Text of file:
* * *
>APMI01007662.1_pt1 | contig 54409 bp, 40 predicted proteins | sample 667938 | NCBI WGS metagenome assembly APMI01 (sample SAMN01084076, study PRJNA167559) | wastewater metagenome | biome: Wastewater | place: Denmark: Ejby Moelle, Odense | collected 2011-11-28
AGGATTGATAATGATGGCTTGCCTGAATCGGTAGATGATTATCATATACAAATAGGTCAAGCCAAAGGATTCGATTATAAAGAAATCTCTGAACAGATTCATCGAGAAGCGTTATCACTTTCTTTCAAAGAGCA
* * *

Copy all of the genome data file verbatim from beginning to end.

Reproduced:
>APMI01007662.1_pt1 | contig 54409 bp, 40 predicted proteins | sample 667938 | NCBI WGS metagenome assembly APMI01 (sample SAMN01084076, study PRJNA167559) | wastewater metagenome | biome: Wastewater | place: Denmark: Ejby Moelle, Odense | collected 2011-11-28
AGGATTGATAATGATGGCTTGCCTGAATCGGTAGATGATTATCATATACAAATAGGTCAAGCCAAAGGATTCGATTATAAAGAAATCTCTGAACAGATTCATCGAGAAGCGTTATCACTTTCTTTCAAAGAGCA